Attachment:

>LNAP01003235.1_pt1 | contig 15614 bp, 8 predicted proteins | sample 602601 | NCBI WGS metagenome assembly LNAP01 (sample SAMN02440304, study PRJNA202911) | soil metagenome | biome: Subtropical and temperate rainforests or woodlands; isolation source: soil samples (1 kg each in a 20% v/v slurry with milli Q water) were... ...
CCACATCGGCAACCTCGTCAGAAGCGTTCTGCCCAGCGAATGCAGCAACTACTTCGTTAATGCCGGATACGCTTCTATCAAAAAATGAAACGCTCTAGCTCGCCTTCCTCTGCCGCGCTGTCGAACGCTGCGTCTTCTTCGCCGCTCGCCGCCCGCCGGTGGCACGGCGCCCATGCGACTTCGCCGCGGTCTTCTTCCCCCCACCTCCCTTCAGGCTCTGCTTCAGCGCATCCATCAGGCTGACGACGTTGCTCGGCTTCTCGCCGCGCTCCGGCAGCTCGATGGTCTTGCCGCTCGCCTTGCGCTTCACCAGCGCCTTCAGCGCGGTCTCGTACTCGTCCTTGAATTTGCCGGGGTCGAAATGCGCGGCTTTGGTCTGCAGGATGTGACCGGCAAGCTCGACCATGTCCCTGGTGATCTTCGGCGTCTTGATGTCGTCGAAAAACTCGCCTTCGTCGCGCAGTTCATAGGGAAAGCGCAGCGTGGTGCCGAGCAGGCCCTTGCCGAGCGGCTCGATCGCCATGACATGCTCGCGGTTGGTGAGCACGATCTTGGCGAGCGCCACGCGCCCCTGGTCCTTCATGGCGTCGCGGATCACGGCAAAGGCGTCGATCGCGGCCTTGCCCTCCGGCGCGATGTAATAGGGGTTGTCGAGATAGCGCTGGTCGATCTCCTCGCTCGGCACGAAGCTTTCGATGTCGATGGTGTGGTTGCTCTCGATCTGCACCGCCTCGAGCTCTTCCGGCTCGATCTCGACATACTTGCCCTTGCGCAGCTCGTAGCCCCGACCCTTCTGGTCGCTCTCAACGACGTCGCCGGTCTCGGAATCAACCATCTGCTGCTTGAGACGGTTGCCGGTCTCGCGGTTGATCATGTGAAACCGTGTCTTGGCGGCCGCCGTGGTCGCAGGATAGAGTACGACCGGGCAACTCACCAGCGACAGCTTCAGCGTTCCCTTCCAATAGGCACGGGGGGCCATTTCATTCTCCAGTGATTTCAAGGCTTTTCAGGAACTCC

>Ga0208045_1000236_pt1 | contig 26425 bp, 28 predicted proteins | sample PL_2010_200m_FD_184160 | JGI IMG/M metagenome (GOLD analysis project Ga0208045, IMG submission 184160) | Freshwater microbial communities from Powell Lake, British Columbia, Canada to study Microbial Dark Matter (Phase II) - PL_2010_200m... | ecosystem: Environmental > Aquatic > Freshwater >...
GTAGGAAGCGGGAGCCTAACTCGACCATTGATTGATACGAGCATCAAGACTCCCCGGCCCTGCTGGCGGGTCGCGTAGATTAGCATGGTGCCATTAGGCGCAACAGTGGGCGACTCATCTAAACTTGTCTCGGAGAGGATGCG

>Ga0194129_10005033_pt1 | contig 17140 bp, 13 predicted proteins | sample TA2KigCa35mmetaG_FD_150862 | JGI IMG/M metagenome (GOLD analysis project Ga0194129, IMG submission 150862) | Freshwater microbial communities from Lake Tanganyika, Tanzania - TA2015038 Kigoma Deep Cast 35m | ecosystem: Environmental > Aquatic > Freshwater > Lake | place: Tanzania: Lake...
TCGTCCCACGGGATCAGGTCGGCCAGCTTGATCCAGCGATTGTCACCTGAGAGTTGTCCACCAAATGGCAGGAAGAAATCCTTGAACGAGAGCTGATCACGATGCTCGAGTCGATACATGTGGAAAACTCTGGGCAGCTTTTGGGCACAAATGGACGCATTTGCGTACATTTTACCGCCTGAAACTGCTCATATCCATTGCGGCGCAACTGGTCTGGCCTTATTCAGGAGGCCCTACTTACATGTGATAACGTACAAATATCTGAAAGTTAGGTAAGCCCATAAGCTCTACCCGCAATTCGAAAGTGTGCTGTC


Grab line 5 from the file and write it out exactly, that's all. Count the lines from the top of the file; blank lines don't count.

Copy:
>Ga0194129_10005033_pt1 | contig 17140 bp, 13 predicted proteins | sample TA2KigCa35mmetaG_FD_150862 | JGI IMG/M metagenome (GOLD analysis project Ga0194129, IMG submission 150862) | Freshwater microbial communities from Lake Tanganyika, Tanzania - TA2015038 Kigoma Deep Cast 35m | ecosystem: Environmental > Aquatic > Freshwater > Lake | place: Tanzania: Lake...